Toronto Suddenly Has a New Craving: Syrian Food

“There is such a positive attitude toward new businesses that newcomers have been starting here,” said Jala Alsoufi, 23.

In August, Ms. Alsoufi opened Soufi’s, one of about a half-dozen Syrian food businesses to appear around Toronto in recent years, with her parents, Shahnaz and Husam, and her brother Alaa, 26. (A younger brother, Ayham, is still in high school.)

Though originally from Damascus, the family lived for two decades in Saudi Arabia, where Husam worked as a civil engineer and Shahnaz as a social worker. Unlike the majority of recent Syrian arrivals, who came as refugees, Jala moved here first in 2012 to study at the University of Toronto, and her family followed three years later. Because Canada did not recognize Husam’s engineering qualifications, and the family quickly learned about the scarcity of Syrian food in Toronto, they decided to open a restaurant.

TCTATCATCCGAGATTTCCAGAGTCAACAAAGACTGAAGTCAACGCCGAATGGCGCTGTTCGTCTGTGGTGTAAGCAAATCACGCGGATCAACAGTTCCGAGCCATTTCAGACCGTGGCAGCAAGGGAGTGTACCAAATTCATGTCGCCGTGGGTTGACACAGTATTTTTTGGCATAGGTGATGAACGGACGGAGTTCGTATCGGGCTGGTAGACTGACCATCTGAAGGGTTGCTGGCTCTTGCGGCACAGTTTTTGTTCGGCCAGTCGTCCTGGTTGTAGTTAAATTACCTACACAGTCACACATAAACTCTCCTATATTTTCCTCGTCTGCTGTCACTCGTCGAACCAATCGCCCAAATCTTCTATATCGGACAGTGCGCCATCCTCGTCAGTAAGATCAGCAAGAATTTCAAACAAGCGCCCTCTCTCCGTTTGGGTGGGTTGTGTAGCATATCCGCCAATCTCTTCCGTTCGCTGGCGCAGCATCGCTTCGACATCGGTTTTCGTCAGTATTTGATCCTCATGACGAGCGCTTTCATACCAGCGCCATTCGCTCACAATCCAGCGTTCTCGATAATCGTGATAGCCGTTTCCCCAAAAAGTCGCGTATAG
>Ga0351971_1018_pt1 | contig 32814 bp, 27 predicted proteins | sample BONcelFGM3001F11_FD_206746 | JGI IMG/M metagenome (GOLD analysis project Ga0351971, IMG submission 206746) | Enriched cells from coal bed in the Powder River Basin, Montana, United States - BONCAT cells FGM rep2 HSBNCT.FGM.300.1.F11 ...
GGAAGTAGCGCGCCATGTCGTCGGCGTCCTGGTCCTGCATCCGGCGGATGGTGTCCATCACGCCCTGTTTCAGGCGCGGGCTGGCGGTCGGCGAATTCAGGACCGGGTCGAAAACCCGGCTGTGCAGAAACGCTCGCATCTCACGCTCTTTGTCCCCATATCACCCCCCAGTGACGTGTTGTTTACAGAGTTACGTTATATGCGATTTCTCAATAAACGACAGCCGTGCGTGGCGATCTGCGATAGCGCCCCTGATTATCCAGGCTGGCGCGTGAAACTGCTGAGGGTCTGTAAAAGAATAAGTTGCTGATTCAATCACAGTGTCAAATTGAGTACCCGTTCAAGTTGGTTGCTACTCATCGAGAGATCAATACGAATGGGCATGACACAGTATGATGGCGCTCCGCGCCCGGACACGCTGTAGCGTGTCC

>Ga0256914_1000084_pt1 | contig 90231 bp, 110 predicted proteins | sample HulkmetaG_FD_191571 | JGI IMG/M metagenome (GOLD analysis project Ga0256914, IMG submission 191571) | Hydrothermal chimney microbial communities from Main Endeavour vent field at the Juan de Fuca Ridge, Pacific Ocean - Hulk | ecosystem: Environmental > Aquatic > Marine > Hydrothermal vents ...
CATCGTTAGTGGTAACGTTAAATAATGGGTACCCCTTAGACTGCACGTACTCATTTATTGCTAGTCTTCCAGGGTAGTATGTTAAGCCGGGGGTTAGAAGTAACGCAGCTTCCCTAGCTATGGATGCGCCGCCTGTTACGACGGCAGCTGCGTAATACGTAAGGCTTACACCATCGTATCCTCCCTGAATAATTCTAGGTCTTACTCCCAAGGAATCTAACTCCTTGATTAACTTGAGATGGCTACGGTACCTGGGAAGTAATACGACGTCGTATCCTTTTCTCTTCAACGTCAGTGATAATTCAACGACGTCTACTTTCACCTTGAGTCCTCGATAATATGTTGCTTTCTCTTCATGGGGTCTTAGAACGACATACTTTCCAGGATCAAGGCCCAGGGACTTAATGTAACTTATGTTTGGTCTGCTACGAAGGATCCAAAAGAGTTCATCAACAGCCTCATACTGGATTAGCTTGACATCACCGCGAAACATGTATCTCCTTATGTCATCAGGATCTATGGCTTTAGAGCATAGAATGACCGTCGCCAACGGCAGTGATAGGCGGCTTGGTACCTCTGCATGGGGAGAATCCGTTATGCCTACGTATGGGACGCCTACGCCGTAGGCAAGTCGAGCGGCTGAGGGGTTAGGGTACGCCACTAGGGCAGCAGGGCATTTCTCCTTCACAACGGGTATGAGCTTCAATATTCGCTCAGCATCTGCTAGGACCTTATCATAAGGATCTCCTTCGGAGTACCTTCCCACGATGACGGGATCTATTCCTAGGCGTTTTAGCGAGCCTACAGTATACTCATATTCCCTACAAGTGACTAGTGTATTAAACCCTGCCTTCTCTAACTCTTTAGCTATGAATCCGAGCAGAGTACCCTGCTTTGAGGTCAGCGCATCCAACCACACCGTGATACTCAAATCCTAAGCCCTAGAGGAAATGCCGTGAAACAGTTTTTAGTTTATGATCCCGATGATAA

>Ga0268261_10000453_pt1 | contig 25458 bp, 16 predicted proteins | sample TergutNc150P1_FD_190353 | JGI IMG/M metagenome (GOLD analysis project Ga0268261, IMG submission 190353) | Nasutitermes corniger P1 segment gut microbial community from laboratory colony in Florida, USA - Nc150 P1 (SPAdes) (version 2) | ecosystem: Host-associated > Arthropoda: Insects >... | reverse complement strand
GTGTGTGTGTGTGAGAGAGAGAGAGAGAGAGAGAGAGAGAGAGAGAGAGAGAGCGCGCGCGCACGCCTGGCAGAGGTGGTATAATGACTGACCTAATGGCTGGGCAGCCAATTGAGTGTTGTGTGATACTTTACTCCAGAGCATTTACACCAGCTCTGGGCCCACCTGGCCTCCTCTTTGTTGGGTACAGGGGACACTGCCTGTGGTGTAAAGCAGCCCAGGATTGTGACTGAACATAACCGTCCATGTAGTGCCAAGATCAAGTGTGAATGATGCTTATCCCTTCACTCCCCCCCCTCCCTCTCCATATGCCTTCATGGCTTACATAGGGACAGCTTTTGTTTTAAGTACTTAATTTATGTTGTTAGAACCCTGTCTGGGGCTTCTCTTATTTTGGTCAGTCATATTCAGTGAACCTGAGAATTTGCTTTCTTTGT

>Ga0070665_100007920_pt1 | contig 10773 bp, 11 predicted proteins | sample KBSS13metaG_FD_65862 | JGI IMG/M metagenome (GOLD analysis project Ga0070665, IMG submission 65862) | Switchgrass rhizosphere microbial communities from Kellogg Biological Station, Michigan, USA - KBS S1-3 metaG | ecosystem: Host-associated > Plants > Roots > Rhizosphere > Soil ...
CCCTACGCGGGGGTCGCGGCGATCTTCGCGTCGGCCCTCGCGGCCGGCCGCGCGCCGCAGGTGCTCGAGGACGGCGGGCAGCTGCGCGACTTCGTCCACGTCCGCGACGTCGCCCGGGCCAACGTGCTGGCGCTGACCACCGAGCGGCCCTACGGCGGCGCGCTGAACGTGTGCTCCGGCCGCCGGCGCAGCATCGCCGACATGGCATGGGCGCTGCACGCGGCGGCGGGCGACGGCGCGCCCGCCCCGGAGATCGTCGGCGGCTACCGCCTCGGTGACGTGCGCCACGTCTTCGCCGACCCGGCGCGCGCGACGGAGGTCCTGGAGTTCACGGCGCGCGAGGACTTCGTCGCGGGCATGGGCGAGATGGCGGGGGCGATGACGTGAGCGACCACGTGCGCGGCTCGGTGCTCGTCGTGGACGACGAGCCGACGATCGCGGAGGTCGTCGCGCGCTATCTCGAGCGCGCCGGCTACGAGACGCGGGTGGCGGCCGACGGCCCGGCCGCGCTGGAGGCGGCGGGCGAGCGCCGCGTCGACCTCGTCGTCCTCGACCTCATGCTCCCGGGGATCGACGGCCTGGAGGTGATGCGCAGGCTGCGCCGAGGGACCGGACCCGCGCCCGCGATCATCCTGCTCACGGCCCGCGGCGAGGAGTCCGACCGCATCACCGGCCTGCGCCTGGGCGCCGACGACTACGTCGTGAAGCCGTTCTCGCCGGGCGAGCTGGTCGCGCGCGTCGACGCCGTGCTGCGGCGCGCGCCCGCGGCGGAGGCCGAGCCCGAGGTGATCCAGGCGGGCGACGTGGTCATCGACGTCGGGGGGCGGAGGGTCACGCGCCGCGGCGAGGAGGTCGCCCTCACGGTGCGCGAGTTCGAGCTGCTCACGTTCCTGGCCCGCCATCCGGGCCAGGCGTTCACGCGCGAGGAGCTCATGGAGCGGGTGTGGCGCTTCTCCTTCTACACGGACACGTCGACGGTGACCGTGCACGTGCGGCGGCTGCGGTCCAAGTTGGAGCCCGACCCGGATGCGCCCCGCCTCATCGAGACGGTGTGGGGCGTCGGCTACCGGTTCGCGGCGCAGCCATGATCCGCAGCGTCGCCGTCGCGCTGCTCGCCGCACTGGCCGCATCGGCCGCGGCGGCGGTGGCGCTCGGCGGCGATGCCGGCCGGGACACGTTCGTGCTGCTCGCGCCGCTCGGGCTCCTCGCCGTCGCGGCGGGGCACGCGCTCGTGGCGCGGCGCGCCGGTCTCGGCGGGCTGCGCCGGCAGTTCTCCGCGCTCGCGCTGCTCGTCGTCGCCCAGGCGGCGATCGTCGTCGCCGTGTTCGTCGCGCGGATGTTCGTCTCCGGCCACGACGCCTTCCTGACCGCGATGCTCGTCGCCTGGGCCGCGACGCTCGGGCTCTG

“We wanted to highlight Syrian cuisine, which had gotten lost in the shadows of Middle Eastern cuisine,” Jala said, noting how Lebanese and other Arabic restaurants had cloaked their restaurants in a generic “Mediterranean” label, for broader appeal.


At Soufi’s, Anthony Daher, left, a regular customer, chats wth Odai Nakawa, an employee.

Ian Willms for The New York Times

Soufi’s is defiantly branded as a Syrian restaurant. Shahnaz, speaking in Arabic as her daughter translated, said the family wanted to demonstrate that Syrians were “more than just victims.”

“We wanted to consciously be light and airy,” Jala added, “because even though the situation in Syria is very unfortunate, it is important to show Syrian culture, music and art.”

The Alsoufi family has purposefully struck a balance between traditional Syrian flavors and contemporary Canadian tastes. Soufi’s employees are exclusively young, Syrian refugees. Some…

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